PhD defense: Sarah Mak
Riesling, ferments, microbes − The development and application of NGS tools in the context of winemaking
Supervisors: Tom Gilbert & Anders Hansen (Evolutionary Genomics)
Examiners: Nina Lundholm (Chair), Frank Møller Aarestrup (DTU), Patrick Lucas (U. Bordeaux)
Winemaking, the art of producing wine, has been practiced for thousands of years in many different human civilizations. The most essential component in winemaking is the microbial activity, especially that of yeasts, that convert sugar to alcohol and in doing so turn grape must into wine during alcoholic fermentation. Characterising the microbial diversity, and understanding how they interact is critical for controlling and predicting the complex microbial processes in winemaking. Traditionally, such research was routinely done with isolation by culturing, followed by enzymatic screening and characterization. With the advancement of next-generation sequencing tools (NGS), we can improve our understanding of these microbial communities and their interactions during alcoholic fermentation. Riesling was used as the model cultivar in this thesis, owing to its well-known high aromatic capability that reflects climatic and soil conditions, and viticultural practices. Furthermore, its microbial communities and their interactions remain understudied.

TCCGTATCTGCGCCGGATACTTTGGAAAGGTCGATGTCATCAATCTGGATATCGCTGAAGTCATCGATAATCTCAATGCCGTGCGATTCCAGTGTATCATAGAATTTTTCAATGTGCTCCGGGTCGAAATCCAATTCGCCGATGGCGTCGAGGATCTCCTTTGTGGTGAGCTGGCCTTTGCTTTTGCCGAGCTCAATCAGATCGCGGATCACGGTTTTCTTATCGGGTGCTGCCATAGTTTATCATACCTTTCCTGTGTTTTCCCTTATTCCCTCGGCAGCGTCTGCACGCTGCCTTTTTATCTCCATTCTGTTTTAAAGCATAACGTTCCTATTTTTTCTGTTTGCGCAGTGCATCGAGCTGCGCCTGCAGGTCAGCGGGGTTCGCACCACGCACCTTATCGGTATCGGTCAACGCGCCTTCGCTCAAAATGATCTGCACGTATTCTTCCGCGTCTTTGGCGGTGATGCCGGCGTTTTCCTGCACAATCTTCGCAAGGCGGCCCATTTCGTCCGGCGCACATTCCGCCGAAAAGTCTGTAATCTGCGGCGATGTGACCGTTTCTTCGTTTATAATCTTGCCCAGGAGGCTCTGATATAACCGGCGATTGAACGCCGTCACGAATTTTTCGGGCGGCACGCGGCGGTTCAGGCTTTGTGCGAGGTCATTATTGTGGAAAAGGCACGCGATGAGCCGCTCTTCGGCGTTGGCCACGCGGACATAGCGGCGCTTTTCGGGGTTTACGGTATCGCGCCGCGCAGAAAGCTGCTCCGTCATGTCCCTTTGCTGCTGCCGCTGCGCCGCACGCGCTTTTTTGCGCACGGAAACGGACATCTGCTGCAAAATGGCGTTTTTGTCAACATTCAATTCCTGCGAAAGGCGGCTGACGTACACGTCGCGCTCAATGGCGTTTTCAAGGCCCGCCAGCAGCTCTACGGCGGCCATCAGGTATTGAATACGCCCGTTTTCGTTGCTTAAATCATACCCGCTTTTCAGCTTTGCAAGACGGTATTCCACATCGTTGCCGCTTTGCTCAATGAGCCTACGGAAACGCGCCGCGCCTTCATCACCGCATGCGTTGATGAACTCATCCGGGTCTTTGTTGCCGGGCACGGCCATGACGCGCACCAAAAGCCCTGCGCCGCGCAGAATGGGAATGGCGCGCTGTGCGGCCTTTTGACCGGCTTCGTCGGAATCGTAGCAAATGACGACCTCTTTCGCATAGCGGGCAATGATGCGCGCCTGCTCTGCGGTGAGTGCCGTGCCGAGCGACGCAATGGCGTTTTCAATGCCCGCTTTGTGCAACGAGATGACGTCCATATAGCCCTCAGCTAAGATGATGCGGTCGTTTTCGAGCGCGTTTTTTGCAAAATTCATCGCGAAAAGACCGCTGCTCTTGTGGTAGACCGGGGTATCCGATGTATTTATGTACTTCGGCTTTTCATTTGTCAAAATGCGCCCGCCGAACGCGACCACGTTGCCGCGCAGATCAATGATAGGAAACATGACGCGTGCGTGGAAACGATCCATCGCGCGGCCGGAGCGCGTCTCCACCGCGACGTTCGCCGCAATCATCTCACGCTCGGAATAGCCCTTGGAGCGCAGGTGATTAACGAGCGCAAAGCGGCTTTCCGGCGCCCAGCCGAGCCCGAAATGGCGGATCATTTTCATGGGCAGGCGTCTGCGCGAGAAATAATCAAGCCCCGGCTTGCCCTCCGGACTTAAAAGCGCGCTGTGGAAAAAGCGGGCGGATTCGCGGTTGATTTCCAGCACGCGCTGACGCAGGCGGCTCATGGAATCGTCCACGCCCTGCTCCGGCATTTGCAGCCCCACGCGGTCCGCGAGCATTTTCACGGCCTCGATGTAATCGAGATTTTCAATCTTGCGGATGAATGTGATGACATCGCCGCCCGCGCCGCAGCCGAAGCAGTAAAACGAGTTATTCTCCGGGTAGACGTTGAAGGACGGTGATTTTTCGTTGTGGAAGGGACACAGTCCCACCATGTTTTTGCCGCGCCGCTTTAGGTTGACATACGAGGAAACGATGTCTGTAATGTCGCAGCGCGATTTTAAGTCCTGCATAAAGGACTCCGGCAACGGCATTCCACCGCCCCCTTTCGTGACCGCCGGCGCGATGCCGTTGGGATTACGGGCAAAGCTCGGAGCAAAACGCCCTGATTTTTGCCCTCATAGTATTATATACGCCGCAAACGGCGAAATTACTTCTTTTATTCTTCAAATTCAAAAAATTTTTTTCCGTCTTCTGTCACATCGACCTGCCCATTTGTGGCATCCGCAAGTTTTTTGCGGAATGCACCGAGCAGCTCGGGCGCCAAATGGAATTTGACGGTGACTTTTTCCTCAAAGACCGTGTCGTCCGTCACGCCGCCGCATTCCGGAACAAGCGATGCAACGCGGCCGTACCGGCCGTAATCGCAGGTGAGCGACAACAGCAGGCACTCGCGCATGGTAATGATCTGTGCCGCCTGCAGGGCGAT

Since the use of NGS in winemaking is a tool in development, this thesis centred around exploring and developing different laboratory methods of relevance to ferment samples with which to generate the NGS data and their applications. With the refinement of laboratory methods in Chapters 1 and 2, we examined the microbial diversity (particularly fungi) during spontaneous fermentation using metabarcoding and metagenomic approaches in Chapter 3. In addition, the applicability of applying the recently launched sequencing platform BGISEQ-500 to palaeogenomics was explored, by comparing its performance against the Illumina HiSeq 2500 platform in Chapter 2. We found data generated on the BGISEQ-500 to be highly comparable, thus this was used to generate the metagenomic data from the fermented samples. Furthermore, given that integrating different ‘omics approaches will provide exceptional insights into winemaking should we wish to fully understand the microbial interactions, in Chapter 4 we evaluated the role and future potential of these approaches in wine production, and highlighted the potential challenges.